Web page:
The last hole, a snake pit. Aptly named. I didn't really have anything funny in mind to write when I took this picture. It was just the last hole of the course. Look, there's a snake.

And that was our adventure in Magic Carpet Miniature Golf. In case you want more information, here it is. It's probably not terribly legal for me to put this up but, hey, it's free advertising for them so they're idiots if they complain.

On the walk back to the car I snapped this photo of one of the holes on the Arabian Nights side of the place:

There's an animatronic spider guarding this hole, and it moves in a circular fashion, so you have to time your putt to when the spider is up in the air. And thus ended our Miniature Golf adventure for real this time.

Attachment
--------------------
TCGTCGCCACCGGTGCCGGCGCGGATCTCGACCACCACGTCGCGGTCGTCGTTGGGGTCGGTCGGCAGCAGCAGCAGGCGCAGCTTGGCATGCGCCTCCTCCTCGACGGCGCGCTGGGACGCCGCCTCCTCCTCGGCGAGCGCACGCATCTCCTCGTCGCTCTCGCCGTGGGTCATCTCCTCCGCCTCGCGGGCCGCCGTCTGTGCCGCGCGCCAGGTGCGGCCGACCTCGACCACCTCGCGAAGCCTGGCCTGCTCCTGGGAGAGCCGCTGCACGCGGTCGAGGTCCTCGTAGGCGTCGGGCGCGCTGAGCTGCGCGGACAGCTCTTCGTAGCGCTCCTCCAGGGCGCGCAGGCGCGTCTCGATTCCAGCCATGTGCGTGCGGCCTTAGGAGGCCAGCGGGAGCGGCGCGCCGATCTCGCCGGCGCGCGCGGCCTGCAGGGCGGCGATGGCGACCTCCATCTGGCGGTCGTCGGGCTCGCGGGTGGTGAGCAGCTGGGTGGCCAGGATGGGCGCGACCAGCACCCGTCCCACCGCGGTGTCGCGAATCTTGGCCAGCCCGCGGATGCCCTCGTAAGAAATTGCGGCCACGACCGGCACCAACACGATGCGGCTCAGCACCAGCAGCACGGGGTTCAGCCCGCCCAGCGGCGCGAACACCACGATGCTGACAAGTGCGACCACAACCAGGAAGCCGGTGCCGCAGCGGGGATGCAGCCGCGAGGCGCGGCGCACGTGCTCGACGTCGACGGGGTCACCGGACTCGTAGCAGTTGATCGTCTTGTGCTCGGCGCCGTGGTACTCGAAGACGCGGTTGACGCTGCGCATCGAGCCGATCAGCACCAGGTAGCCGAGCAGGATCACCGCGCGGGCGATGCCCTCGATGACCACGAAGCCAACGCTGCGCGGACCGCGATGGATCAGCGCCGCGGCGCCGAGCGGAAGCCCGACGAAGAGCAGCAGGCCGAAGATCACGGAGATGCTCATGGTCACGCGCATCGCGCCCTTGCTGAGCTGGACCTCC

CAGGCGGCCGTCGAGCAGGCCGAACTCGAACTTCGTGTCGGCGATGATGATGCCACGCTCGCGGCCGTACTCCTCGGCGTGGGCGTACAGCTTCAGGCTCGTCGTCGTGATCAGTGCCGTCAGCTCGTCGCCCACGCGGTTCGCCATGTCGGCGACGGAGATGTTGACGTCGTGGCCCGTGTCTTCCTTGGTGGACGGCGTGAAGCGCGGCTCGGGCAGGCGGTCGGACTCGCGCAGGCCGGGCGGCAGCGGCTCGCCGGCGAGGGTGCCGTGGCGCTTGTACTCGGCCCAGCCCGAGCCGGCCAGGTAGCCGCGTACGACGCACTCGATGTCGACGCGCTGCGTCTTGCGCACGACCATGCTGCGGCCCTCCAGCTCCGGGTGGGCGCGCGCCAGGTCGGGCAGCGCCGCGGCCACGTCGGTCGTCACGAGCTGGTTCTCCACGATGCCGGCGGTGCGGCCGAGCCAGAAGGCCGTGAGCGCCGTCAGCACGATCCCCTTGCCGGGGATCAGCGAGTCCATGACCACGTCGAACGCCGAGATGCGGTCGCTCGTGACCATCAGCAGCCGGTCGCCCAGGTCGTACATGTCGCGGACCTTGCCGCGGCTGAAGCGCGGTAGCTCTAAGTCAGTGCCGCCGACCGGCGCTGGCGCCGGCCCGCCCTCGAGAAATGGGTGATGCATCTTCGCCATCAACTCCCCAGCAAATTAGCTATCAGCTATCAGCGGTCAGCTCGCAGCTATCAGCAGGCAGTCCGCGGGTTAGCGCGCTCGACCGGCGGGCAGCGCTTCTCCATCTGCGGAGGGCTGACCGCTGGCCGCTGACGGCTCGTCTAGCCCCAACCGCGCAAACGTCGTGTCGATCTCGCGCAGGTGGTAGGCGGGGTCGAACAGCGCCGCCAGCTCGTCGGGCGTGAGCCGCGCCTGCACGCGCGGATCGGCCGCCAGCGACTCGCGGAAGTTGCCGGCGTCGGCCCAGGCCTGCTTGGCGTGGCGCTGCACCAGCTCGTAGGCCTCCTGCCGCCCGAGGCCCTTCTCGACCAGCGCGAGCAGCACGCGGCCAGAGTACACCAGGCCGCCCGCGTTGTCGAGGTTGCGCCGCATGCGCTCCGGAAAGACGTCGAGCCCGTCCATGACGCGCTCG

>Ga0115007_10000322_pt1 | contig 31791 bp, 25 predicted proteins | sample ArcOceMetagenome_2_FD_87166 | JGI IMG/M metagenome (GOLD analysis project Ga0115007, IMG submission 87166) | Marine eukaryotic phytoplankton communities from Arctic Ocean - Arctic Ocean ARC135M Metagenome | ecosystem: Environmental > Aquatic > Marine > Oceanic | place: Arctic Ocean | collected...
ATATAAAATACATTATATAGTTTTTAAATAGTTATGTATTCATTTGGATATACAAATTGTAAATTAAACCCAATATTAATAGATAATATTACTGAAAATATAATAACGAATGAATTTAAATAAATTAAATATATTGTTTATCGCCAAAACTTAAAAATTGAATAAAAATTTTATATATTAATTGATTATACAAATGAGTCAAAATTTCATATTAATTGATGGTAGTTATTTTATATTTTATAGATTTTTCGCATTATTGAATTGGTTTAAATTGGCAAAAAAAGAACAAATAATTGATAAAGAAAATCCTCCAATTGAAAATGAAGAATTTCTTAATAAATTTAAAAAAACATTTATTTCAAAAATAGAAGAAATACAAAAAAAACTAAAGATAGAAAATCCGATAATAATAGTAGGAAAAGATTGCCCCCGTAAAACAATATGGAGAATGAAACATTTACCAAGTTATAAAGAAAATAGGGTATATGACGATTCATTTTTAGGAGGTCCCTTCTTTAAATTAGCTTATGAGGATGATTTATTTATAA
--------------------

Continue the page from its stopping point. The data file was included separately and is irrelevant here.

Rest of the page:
After that it was somewheres around lunchtime, so Carrie and I headed back to the hotel and dined on sumptuous leftovers of Chickep Parmesan from the night before. Then we turned on the Disney Channel, I read Musashi, and Carrie fell asleep.

Disney Channel? Oh, yes. You see, that was one of the few cable channels that our hotel got. It was basically Disney, Cartoon Network, and I think HBO or one of them, plus all the local channels (yippee). So Carrie watched the Disney Channel pretty exclusively, and kinda got addicted to it. Since she's been home the Disney Channel has been on a good percentage of the time that the TV has been on. Not that I mind; it's better than being addicted to Oxygen or WAM! or something like that. I actually like some of the shows on Disney Channel. Okay, so I like Kim Possible and right now can't think of any others. But I'm sure there area a couple, I'm just to lazy to actually try to think right now.